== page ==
The challenges of researching drug-related emergency department presentations using reviews of medical charts
Rikki Jones Lecturer in nursing, School of Health, University of New England, Armidale, New South Wales, Australia
Cindy Woods Senior Research Fellow, University of New England, Armidale, New South Wales, Australia
Kim Usher Professor of Nursing, University of New England, Armidale, New South Wales, Australia
Background Health research through review of medical charts is a useful way to understand presentations related to the effects and burden of illness, disease and substance misuse. However, the design and methods used in studies can affect their validity and reliability. It is therefore vital to ensure a strong study design and to use appropriate methodologies.
Aim To highlight some of the challenges nurse researchers face when designing and conducting research using reviews of medical charts.
Discussion This paper provides an approach for conducting research using retrospective reviews of charts and potential solutions to inherent challenges involved in such reviews. Using a systematic and scientific approach can maximise the benefits, minimise the limitations, and improve the rigour and impact of nursing research.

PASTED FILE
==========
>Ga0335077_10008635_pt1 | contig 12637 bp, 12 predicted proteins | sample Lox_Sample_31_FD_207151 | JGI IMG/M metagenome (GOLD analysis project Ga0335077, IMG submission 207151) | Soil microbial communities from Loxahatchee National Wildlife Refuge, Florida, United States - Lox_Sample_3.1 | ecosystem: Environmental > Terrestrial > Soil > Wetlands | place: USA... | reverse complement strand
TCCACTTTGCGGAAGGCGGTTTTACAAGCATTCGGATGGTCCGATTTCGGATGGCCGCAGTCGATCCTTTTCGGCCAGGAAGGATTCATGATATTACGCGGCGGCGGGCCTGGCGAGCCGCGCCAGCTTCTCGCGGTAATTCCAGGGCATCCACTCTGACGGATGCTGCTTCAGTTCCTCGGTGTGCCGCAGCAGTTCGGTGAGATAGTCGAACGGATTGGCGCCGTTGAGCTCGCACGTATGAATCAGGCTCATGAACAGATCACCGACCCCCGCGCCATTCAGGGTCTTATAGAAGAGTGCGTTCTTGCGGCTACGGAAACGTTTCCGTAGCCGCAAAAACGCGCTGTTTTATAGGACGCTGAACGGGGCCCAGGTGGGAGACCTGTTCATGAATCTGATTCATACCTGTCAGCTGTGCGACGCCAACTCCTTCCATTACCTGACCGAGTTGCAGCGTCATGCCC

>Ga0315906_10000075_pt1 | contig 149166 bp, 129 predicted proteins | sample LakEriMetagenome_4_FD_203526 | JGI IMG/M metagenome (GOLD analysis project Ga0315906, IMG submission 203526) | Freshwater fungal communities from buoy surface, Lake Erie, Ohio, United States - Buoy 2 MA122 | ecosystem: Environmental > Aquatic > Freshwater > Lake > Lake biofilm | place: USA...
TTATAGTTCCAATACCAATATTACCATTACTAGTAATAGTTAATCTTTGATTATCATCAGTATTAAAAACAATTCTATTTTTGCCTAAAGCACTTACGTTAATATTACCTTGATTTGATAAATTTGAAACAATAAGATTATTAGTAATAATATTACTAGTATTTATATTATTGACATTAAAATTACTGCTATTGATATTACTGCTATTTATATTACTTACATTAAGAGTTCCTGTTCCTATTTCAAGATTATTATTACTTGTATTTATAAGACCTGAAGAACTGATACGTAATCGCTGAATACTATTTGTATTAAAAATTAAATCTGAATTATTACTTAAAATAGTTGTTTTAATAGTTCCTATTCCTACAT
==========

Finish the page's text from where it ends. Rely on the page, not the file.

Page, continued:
Conclusion This paper advances methodological discourse about the challenges inherent when using medical charts for data collection. Despite the inherent challenges, medical charts are an important source of information about injury, disease and substance misuse.
Implications for practice Nursing staff may face challenges when conducting research using patient medical charts. The quality of data abstracted from medical charts is affected by the data abstraction process used as well as the quality and accuracy of clinical documentation.
Jones R, Woods C, Usher K (2018) The challenges of researching drug-related emergency department presentations using reviews of medical charts. Nurse Researcher. doi: 10.7748/nr.2018.e1614
This article has been subject to external double-blind review and has been checked for plagiarism using automated software
Conflict of interest
Published online: 04 December 2018
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